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All About Traditional Wedding Vows

Traditional Wedding Vows are solemn promises that each member of a married couple makes to the other on their wedding day.

But what do the traditional wedding vows include? Please continue reading to find out more.

Non-Denominational Traditional Wedding Vows

The words that many of us are familiar with that start off a traditional wedding ceremony, being, “"Dearly beloved, we are gathered together here in the sight of God, and in the face of this congregation, to join together this Man and this Woman in holy matrimony”, can be found in the Anglican Book of Common Prayer.

Wedding Guide

This source of very traditional wedding vows dates back to 1662. Some of the words spoken on a couple's wedding day are very similar to the Christian wedding ceremony from the Medieval Period. The portion of the ceremony where the couple answers what is known as the "Question of Intention" falls within this category.

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The Question of Intention is the portion of the ceremony where each person (the groom being asked first) is asked whether they take the other to be his or her lawful wedded husband or wife. The Question continues with each party to the marriage being asked whether they promise to love, comfort, honor, and keep the other for better or worse, for richer or poorer, in sickness and in health.
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This is also the part of the ceremony where the couple are asked whether they will be faithful to each other so long as they both shall live. The traditional response is to say "I do". The couple is then pronounced husband and wife.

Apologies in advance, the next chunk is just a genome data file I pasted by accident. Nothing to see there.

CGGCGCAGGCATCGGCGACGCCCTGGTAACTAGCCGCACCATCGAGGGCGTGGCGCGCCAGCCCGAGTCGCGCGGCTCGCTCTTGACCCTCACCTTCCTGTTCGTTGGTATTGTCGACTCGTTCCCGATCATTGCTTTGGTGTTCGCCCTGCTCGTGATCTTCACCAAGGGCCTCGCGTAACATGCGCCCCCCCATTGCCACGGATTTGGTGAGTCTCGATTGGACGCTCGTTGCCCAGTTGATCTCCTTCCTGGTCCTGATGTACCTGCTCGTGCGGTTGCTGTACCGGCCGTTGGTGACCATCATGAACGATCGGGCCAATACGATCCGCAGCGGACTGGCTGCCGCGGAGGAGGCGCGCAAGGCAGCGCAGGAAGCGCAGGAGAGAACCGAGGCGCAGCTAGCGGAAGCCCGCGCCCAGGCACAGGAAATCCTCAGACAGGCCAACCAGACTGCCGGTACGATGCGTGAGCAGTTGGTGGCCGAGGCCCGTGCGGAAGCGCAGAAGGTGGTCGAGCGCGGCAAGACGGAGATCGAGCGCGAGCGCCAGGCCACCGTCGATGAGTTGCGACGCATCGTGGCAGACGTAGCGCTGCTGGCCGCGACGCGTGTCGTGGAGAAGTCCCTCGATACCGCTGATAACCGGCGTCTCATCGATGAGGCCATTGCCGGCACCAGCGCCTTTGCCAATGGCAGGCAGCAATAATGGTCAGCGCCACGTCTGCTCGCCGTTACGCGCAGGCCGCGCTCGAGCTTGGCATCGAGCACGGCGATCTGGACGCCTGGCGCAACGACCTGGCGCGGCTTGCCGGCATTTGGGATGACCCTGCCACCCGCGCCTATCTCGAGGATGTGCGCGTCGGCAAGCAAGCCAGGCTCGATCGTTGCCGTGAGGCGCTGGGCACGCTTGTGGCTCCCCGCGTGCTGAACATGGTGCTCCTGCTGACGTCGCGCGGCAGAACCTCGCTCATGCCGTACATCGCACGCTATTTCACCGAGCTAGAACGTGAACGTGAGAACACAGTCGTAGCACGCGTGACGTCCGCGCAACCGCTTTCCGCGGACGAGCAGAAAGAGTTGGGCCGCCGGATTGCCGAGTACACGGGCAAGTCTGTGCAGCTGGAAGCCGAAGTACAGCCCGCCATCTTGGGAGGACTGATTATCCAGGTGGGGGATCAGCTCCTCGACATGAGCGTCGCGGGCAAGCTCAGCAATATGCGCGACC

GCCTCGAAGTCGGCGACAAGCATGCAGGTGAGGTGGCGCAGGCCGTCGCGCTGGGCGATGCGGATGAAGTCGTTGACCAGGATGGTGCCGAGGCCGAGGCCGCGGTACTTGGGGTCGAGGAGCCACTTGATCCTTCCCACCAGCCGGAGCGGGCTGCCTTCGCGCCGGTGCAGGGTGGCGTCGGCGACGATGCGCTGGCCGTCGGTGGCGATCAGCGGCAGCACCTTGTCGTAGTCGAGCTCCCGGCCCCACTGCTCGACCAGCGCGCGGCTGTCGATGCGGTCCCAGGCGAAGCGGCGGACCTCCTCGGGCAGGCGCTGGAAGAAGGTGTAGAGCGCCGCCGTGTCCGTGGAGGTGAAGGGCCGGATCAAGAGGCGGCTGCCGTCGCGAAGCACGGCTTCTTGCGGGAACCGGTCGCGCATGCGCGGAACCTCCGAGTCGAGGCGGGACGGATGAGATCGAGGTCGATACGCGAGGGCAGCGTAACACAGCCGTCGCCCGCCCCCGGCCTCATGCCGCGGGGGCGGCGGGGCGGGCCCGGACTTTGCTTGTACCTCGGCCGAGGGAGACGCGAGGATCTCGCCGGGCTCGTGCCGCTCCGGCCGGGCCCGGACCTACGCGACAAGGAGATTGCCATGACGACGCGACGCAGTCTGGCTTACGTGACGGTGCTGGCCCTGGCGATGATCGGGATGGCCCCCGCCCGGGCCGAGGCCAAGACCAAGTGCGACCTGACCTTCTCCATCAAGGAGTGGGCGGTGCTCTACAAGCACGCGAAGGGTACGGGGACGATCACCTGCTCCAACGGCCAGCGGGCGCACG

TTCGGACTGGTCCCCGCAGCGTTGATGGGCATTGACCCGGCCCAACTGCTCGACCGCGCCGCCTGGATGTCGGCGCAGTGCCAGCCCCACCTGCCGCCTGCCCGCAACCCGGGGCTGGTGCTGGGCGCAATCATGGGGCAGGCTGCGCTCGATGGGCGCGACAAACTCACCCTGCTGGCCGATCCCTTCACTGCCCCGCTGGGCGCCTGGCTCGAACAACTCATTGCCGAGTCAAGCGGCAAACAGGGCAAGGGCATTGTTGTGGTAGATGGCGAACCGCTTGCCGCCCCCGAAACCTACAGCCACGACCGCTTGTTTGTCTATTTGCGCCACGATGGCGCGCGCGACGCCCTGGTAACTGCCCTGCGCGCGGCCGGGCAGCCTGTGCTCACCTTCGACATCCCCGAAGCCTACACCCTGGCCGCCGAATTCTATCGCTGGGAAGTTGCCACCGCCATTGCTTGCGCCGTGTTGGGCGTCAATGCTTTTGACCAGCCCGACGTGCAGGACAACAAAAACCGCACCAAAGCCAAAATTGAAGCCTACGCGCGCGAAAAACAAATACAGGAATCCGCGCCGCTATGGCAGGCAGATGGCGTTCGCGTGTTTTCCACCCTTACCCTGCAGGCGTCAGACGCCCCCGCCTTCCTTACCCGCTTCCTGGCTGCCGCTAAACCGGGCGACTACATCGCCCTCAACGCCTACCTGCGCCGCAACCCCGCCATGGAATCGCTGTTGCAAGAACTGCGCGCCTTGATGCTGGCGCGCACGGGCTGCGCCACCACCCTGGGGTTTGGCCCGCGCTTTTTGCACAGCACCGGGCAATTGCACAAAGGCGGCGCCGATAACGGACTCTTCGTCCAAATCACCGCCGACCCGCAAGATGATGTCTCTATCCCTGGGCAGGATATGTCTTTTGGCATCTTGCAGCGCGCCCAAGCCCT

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In addition to the traditional wedding vows, a wedding ceremony generally includes either the giving of a ring to the bride or the exchange of rings by the couple. The ring or rings are blessed and then exchanged. It is during this part of the ceremony that the guests will hear the traditional wedding vow, "With this ring, I Thee wed". The tradition of the wedding ring is based on the idea that the wedding ring is the symbol of the love between the two people. The ring has no beginning and no end. In addition, they are a tangible symbol of the vows the couples have made to each other on their wedding day.

The Question of “Obey”

The traditional wedding vows for the groom include the phrase “to love and cherish” until parted by death

For most people there is nothing that will forfill us and change us like a successful marriage.

For women, the traditional wedding vows were slightly different and stated that the bride promised to “love, cherish, and obey” her husband. This is now considered out of date by many people and so in most traditional wedding ceremonies, both the bride and groom make the same vows to each other, and the notion of the bride “obeying” her husband is abandoned.

One notable exception to this tradition was the Duchess of York. When Sarah Ferguson married Britain’s Prince Andrew, she chose to promise to obey her husband. This part of the marriage ceremony would seem to be part of an older tradition in which the husband became the new owner of any property or valuables owned by the bride before her marriage. He would also have sole custody of any children they would have in the event that the marriage broke down in the future.

The Civil Wedding Ceremony

In a civil wedding ceremony, the vows are similar but instead of being asked questions, each person makes statements for themselves. Each person promises to love and care for the other so long as they both shall live.